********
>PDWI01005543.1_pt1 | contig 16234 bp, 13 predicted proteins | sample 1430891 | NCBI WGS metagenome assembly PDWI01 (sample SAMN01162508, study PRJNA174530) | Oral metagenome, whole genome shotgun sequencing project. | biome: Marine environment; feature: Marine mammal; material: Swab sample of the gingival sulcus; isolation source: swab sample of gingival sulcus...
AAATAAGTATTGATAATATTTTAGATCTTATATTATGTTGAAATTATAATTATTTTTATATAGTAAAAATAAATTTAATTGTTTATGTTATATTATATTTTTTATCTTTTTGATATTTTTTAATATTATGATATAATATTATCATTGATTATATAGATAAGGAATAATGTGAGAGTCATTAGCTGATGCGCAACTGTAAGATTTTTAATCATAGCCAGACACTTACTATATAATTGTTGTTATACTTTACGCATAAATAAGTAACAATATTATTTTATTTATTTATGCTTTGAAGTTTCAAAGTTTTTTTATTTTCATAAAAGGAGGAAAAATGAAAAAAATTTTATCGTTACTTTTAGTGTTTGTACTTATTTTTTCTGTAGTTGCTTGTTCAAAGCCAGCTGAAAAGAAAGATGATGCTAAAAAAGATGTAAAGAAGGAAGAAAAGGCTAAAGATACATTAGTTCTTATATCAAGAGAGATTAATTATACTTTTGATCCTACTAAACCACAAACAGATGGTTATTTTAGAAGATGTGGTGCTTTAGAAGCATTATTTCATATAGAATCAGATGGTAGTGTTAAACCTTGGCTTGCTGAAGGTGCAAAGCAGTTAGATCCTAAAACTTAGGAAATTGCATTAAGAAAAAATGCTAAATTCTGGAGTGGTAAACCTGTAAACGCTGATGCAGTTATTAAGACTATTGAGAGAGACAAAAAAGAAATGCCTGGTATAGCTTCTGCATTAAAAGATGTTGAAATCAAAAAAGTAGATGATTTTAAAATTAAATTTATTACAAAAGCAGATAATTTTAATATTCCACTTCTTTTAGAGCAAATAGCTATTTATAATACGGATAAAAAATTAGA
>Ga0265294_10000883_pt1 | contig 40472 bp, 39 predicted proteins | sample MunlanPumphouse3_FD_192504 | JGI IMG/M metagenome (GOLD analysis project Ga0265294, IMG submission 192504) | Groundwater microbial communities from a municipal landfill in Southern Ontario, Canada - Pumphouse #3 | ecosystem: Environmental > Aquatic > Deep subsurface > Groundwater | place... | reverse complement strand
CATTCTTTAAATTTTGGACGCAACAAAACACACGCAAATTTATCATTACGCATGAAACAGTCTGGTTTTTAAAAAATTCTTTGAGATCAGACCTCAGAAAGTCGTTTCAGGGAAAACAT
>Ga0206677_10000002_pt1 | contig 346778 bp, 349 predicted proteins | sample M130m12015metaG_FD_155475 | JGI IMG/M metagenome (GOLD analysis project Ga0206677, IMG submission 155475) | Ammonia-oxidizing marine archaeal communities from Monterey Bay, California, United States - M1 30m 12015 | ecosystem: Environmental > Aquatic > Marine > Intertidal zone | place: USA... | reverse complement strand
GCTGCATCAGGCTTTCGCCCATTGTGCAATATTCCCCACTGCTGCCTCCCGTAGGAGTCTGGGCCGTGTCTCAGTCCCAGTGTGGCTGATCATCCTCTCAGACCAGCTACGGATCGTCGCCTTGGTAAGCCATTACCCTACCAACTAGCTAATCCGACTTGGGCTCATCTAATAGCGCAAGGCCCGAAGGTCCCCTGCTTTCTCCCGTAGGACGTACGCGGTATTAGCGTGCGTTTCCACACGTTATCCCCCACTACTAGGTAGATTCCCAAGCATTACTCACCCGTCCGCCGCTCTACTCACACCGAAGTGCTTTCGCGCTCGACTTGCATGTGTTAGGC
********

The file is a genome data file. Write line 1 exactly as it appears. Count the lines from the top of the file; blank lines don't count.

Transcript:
>PDWI01005543.1_pt1 | contig 16234 bp, 13 predicted proteins | sample 1430891 | NCBI WGS metagenome assembly PDWI01 (sample SAMN01162508, study PRJNA174530) | Oral metagenome, whole genome shotgun sequencing project. | biome: Marine environment; feature: Marine mammal; material: Swab sample of the gingival sulcus; isolation source: swab sample of gingival sulcus...